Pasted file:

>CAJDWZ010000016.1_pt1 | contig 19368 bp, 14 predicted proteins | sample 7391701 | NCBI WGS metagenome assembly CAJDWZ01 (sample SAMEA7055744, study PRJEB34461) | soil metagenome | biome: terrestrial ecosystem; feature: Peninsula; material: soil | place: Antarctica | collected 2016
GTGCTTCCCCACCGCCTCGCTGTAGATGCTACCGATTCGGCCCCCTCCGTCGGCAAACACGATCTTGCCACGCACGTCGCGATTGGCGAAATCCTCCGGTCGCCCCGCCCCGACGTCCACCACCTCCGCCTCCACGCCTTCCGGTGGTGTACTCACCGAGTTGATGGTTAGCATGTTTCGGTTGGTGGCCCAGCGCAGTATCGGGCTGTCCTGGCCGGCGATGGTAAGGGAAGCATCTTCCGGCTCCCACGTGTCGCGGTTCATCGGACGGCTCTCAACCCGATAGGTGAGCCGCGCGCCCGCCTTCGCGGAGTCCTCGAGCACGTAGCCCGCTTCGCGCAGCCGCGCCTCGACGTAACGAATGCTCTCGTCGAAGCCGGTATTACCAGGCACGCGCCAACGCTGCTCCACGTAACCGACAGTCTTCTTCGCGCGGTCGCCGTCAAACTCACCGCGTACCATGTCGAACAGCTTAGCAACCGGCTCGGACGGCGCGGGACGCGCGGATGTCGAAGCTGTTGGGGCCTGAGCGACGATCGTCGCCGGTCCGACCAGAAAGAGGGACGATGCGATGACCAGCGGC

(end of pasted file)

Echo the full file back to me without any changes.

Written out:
>CAJDWZ010000016.1_pt1 | contig 19368 bp, 14 predicted proteins | sample 7391701 | NCBI WGS metagenome assembly CAJDWZ01 (sample SAMEA7055744, study PRJEB34461) | soil metagenome | biome: terrestrial ecosystem; feature: Peninsula; material: soil | place: Antarctica | collected 2016
GTGCTTCCCCACCGCCTCGCTGTAGATGCTACCGATTCGGCCCCCTCCGTCGGCAAACACGATCTTGCCACGCACGTCGCGATTGGCGAAATCCTCCGGTCGCCCCGCCCCGACGTCCACCACCTCCGCCTCCACGCCTTCCGGTGGTGTACTCACCGAGTTGATGGTTAGCATGTTTCGGTTGGTGGCCCAGCGCAGTATCGGGCTGTCCTGGCCGGCGATGGTAAGGGAAGCATCTTCCGGCTCCCACGTGTCGCGGTTCATCGGACGGCTCTCAACCCGATAGGTGAGCCGCGCGCCCGCCTTCGCGGAGTCCTCGAGCACGTAGCCCGCTTCGCGCAGCCGCGCCTCGACGTAACGAATGCTCTCGTCGAAGCCGGTATTACCAGGCACGCGCCAACGCTGCTCCACGTAACCGACAGTCTTCTTCGCGCGGTCGCCGTCAAACTCACCGCGTACCATGTCGAACAGCTTAGCAACCGGCTCGGACGGCGCGGGACGCGCGGATGTCGAAGCTGTTGGGGCCTGAGCGACGATCGTCGCCGGTCCGACCAGAAAGAGGGACGATGCGATGACCAGCGGC